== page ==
ACCC publishes final report on its inquiry into digital platforms
The Australian Competition and Consumer Commission (ACCC) today published its final report on its inquiry into digital platforms with a particular focus on the impact of the platforms on media and advertising.
The ACCC’s inquiry has extended beyond competition issues, as it addresses concerns regarding privacy and the provision of certain kinds of content which promote the public interest (particularly news journalism). The ACCC does, however, identify certain competition concerns in markets where digital platforms and traditional media compete, particularly that current regulations do not facilitate “competition on the merits”.
The report includes 23 far-reaching recommendations, although it has avoided recommendations that seek structural reforms of digital platforms. The report includes a recommendation to set-up a dedicated tech regulator, which would provide ongoing monitoring of whether digital platforms are engaging in any anti-competitive conduct and would have the power to enforce any necessary remedial actions.
A recommendation relating to merger law is likely to prove particularly contentious. The ACCC proposes that Section 50(3) of the Competition and Consumer Act 2010 (CCA) be amended to incorporate the following additional merger factors to the non-exhaustive list:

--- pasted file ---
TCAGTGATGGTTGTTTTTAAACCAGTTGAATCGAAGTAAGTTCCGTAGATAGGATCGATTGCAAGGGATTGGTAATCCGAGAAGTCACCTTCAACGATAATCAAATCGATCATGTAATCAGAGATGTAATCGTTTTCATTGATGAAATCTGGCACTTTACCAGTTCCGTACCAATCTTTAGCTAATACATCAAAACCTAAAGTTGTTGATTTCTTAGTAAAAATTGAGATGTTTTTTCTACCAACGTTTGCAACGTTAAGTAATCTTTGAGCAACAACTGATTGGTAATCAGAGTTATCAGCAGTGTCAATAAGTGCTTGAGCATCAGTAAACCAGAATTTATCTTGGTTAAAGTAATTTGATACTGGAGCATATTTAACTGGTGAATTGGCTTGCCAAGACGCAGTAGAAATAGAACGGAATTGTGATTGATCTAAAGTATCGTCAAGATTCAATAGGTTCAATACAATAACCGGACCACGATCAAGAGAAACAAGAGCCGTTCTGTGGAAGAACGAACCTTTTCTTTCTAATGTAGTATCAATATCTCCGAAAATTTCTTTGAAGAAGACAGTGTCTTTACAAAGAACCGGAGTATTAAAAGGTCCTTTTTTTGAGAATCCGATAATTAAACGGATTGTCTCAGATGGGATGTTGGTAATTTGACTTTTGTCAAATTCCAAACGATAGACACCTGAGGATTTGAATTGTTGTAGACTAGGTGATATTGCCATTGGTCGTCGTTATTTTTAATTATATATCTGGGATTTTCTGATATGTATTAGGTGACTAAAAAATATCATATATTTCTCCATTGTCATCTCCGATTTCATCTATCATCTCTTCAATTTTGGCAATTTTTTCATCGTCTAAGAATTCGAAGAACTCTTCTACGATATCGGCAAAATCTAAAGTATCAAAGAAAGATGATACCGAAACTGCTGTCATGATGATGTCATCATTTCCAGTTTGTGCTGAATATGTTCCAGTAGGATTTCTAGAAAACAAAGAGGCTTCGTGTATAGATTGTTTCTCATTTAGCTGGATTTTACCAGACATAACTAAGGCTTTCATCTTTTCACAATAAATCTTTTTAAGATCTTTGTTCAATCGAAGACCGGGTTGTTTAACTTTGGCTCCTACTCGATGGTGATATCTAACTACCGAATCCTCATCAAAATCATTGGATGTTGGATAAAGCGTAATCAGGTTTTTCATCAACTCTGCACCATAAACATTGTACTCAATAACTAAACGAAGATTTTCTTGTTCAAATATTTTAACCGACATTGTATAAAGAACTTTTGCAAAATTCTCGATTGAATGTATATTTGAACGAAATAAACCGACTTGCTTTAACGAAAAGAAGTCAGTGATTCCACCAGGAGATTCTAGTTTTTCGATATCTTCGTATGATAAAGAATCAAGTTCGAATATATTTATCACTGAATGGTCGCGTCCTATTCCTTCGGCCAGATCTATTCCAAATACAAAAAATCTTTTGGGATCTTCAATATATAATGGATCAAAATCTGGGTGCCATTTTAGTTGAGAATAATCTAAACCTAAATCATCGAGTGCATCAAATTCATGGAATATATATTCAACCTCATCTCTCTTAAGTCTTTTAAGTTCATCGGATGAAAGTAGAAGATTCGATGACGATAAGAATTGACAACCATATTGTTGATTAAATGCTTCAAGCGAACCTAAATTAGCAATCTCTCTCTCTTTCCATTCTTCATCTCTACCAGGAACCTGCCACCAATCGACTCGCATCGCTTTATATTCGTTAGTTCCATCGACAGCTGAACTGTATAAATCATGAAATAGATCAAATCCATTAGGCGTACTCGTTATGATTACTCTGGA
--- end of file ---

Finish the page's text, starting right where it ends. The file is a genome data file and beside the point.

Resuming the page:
(j) the likelihood that the acquisition would result in the removal from the market of a potential competitor;
(k) the nature and significance of assets, including data and technology, being acquired directly or through the body corporate.
Frontier Economics does not support this recommendation. We consider that Australia’s merger law is deliberately drafted broadly and is capable of addressing issues relating to digital platforms. Past mergers have often included the impact of removal of potential competitors (for example, this was a key consideration in mergers between the Australian Stock Exchange and Sydney Futures Exchange, and between Foxtel and Austar). Considerations relating to barriers to entry created by control of data and technology are very similar to other kinds of barriers to entry. In our view, adding further to lists of extensive lists of non-exhaustive factors is unlikely to assist the courts in making better decisions regarding mergers or acquisitions by digital platforms.
The ACCC has also flagged that it may lobby government for amendments to merger laws to make it more difficult for mergers or acquisitions in certain circumstances, reflecting its dissatisfaction with the resolution of past cases. Frontier Economics does share some of the ACCC’s concerns regarding the treatment of evidence from parties to transactions (see our bulletin Is that a fact?) and the acceptance of behavioural undertakings.
Frontier Economics regularly advises clients in the media and communications sector on a range of matters, including competition. We advised a client in regard to the digital platforms inquiry.